The structure of the statements had an average rating of 3.53, with respondents who were positive describing them as clearly worded and accessible. Others felt there were too many statements or that there was unhelpful overlap between them, and that they could benefit from being streamlined, for example, through the use of sub-headings.

The categorisation of the statements was rated as 3.78, with respondents generally backing the inclusion of ‘knowledge’ and ‘skills’, but some questioning the inclusion of ‘behaviours’ on the grounds that it sounded punitive, with support for the inclusion of ‘values’ instead.

‘Crowded landscape’

The regulator also received concerns about the ‘crowded landscape’ of frameworks and standards that informed the content of social work courses, a point it had itself raised when launching the consultation.

“We found that the most respondents generally agreed with the statements, but were concerned about duplication and confusion with existing frameworks which pre-date the professional standards,” it said.

It said this was raised by the British Association of Social Workers and Association of Directors of Children’s Services, including in relation to overlaps with the professional capabilities framework (PCF) and government’s post-qualifying standards (PQS).

In line with feedback from the majority of respondents, it said it would seek to streamline the requirements concerning social work training in line with its professional standards.

It said the readiness for professional practice statements would be mapped to the professional standards, while it would “work with key stakeholders to map the final version of the statements against parallel regulatory frameworks”, such as the apprenticeship standard for social work. However, it also stressed that there was a distinction between the requirements of a regulator and those of optional standards frameworks.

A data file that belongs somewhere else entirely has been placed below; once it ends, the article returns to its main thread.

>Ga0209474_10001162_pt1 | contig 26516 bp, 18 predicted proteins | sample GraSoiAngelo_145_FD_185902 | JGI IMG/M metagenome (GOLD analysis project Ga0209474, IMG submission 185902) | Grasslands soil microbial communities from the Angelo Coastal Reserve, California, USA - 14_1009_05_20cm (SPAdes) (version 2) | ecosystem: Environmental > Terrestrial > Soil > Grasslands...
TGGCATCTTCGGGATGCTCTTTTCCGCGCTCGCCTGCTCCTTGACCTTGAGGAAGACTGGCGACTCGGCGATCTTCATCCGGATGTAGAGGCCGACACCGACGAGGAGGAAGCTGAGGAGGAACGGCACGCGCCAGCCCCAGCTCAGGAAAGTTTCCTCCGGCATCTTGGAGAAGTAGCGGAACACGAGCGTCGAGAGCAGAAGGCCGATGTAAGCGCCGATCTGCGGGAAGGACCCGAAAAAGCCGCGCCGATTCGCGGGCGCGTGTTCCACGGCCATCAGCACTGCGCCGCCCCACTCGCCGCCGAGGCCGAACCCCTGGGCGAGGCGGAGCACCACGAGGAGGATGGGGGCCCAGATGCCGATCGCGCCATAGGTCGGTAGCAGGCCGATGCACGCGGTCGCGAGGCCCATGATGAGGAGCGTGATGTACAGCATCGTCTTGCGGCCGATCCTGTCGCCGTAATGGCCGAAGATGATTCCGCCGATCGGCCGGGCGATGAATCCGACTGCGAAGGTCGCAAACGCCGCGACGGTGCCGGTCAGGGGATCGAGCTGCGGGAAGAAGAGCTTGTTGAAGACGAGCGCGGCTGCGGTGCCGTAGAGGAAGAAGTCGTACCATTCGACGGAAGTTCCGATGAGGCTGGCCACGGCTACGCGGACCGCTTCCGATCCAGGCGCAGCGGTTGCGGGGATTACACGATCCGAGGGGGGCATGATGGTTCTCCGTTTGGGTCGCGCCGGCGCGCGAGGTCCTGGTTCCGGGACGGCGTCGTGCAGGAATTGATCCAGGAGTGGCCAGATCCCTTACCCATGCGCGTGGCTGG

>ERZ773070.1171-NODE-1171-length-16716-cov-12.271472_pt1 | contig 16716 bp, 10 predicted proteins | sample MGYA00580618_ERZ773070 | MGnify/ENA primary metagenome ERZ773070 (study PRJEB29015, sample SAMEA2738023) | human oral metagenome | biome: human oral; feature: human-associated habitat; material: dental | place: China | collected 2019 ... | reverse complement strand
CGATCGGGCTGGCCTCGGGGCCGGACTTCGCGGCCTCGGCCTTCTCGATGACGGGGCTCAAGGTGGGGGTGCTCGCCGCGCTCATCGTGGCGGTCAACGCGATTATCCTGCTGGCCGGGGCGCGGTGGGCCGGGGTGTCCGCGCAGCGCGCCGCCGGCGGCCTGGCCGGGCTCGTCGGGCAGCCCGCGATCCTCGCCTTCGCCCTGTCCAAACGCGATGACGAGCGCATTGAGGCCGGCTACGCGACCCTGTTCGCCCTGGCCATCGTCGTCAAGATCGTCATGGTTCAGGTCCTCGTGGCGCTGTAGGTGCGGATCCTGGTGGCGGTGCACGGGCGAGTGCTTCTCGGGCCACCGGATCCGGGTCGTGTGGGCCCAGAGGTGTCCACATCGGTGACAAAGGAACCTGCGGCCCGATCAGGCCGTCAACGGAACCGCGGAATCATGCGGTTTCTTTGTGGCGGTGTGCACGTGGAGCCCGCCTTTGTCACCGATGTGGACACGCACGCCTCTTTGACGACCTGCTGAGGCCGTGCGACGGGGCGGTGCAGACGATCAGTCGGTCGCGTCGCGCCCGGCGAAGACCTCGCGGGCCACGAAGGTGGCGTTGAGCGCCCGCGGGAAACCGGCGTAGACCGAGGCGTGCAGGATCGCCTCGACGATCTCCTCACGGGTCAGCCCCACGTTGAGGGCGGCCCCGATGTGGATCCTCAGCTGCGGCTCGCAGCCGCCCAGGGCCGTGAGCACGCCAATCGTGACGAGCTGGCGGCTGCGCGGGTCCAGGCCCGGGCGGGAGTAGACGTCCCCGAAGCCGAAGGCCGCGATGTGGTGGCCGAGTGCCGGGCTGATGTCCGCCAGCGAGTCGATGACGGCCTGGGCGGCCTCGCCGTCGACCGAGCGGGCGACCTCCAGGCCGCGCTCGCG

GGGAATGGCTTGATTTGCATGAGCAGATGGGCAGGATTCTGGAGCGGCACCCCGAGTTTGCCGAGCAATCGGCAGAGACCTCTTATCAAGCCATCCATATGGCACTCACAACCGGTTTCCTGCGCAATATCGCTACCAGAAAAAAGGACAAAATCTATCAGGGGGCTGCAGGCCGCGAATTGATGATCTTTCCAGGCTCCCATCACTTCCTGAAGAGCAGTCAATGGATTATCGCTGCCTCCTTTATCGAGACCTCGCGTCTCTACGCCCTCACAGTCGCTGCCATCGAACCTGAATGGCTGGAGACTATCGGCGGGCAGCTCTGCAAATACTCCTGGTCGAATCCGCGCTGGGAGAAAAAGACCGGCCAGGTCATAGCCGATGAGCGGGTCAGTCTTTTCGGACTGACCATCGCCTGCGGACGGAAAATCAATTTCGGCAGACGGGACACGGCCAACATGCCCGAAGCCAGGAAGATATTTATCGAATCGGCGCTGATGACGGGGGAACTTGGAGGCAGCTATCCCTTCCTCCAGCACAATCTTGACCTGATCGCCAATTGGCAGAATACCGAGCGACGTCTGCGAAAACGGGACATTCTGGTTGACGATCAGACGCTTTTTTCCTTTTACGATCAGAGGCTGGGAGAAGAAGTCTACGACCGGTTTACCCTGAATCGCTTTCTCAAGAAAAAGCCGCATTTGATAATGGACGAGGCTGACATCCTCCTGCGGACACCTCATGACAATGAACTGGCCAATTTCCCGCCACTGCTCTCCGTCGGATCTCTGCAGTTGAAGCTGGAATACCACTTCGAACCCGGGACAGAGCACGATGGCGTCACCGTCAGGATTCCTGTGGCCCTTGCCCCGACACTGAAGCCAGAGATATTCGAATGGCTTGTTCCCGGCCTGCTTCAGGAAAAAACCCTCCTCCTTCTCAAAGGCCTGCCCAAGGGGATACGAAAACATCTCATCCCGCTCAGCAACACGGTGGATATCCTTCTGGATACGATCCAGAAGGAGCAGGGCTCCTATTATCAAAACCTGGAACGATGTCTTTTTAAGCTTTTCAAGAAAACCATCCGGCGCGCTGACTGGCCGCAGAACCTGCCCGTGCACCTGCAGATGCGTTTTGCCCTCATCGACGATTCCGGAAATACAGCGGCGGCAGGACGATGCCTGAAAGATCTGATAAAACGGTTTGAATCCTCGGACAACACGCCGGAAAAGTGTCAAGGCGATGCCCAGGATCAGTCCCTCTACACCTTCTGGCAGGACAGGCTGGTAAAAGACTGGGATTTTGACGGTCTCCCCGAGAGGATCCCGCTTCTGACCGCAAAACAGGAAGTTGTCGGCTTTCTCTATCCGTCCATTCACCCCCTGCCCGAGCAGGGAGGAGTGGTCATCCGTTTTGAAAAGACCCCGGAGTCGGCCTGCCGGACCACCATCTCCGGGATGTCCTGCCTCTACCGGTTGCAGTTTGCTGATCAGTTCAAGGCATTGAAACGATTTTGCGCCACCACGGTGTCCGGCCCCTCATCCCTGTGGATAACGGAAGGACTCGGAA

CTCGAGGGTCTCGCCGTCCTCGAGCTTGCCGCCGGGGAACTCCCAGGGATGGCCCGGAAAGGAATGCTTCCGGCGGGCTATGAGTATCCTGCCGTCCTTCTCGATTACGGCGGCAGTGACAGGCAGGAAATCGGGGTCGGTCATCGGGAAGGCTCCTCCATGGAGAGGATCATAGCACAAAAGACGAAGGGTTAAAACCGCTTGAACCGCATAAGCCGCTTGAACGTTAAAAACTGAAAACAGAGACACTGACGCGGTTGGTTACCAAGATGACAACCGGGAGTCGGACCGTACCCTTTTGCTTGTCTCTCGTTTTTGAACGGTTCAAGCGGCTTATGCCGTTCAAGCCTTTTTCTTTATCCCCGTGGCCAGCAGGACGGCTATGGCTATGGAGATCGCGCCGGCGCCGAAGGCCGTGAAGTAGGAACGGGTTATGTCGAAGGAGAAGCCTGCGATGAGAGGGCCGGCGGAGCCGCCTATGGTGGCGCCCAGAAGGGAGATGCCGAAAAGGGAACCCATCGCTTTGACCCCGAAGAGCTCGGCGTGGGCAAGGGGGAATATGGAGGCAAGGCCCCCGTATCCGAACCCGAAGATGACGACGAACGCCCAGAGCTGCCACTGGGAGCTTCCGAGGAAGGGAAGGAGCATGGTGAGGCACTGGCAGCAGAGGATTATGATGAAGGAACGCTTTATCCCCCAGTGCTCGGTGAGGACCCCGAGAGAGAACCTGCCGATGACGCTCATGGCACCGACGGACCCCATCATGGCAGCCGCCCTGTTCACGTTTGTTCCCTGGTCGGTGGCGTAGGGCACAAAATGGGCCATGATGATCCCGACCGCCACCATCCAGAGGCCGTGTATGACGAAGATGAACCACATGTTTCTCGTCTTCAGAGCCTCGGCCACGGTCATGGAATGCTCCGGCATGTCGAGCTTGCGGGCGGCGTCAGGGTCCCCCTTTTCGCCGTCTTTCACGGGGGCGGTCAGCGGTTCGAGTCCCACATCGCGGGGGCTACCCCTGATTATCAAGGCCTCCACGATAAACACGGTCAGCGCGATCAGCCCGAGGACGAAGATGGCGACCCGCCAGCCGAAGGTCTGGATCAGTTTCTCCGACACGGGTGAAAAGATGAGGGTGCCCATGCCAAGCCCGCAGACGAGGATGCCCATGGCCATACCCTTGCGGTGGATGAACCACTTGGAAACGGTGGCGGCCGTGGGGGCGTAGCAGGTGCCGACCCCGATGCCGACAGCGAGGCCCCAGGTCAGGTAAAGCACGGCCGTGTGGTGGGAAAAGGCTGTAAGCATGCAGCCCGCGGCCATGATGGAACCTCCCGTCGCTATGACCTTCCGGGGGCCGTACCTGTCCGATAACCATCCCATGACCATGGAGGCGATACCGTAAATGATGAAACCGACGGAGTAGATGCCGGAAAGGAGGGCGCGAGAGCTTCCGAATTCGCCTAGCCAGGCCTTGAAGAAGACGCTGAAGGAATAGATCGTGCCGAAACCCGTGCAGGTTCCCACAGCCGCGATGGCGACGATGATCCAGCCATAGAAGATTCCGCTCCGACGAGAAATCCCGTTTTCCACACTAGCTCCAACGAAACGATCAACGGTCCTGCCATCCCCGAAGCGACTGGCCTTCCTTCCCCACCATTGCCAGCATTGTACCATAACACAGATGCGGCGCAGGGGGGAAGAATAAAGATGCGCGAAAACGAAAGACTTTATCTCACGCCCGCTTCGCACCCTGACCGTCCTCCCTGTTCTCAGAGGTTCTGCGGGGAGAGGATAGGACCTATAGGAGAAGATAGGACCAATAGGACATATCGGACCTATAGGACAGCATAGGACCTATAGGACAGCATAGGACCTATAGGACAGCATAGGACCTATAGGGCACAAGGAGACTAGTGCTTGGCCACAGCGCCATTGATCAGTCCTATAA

Existing social work standards and frameworks

Regulator to redraft statements

Social Work England said it would redraft and restructure the statements on the back of the feedback and wider sector developments, such as the government’s response to the Independent Review of Children’s Social Care, due imminently.

This would include adding sub-headings, while balancing the desire of respondents to include additional content against the need to keep the statements digestible for students and educators.

It plans to produce finalised guidance on the statements this autumn, in order to implement them next year, at the end of its current cycle of assessments of social work course providers.

Research into practice educator role

Meanwhile, Social Work England has issued a tender for research into the role of practice educators and the wider supervision and assessment of practice learning. This is designed to explore:

  • the experiences, including attitudes, perceptions and barriers, of social workers supervising and assessing practice learning;
  • what motivates social workers to qualify, or continue, as practice educators (PEs), and the barriers to recruiting and retaining PEs;
  • perceptions of existing PE standards and training requirements;
  • lessons from existing models of, and research into, supervision and assessment of practice learning;
  • how it can develop its approach to regulating social workers who assess and supervise practice learning.

When launching the consultation last July, Social Work England said it intended to improve its relationship with, and oversight of, practice educators, including assuring their training, supporting their practice and ensuring their ongoing suitability – as recommended by the care review.